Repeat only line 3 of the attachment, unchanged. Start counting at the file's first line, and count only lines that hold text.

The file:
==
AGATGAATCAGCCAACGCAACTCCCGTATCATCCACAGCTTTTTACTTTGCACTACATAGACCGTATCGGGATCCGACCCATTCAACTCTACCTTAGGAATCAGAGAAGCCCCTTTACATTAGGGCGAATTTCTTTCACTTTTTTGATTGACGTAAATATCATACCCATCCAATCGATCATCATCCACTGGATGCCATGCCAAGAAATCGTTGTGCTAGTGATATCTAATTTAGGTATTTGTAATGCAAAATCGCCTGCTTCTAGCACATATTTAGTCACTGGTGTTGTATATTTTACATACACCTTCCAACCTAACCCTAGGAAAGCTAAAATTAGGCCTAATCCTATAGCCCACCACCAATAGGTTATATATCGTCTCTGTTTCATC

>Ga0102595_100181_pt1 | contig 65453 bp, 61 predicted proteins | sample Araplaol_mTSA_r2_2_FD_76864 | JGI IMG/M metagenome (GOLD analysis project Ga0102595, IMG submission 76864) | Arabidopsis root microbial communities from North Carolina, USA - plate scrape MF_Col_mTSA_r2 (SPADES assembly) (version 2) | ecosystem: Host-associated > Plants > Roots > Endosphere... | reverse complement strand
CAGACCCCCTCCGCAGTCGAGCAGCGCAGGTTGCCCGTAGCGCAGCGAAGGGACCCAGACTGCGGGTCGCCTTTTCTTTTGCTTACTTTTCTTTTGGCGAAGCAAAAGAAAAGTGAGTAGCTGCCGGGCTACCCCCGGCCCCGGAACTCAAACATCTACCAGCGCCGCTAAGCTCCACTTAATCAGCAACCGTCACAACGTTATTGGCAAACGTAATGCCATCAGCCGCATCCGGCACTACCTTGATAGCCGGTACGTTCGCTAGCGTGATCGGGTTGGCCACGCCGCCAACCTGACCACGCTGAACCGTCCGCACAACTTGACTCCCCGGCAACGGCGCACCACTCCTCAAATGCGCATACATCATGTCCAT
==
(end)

CAGACCCCCTCCGCAGTCGAGCAGCGCAGGTTGCCCGTAGCGCAGCGAAGGGACCCAGACTGCGGGTCGCCTTTTCTTTTGCTTACTTTTCTTTTGGCGAAGCAAAAGAAAAGTGAGTAGCTGCCGGGCTACCCCCGGCCCCGGAACTCAAACATCTACCAGCGCCGCTAAGCTCCACTTAATCAGCAACCGTCACAACGTTATTGGCAAACGTAATGCCATCAGCCGCATCCGGCACTACCTTGATAGCCGGTACGTTCGCTAGCGTGATCGGGTTGGCCACGCCGCCAACCTGACCACGCTGAACCGTCCGCACAACTTGACTCCCCGGCAACGGCGCACCACTCCTCAAATGCGCATACATCATGTCCAT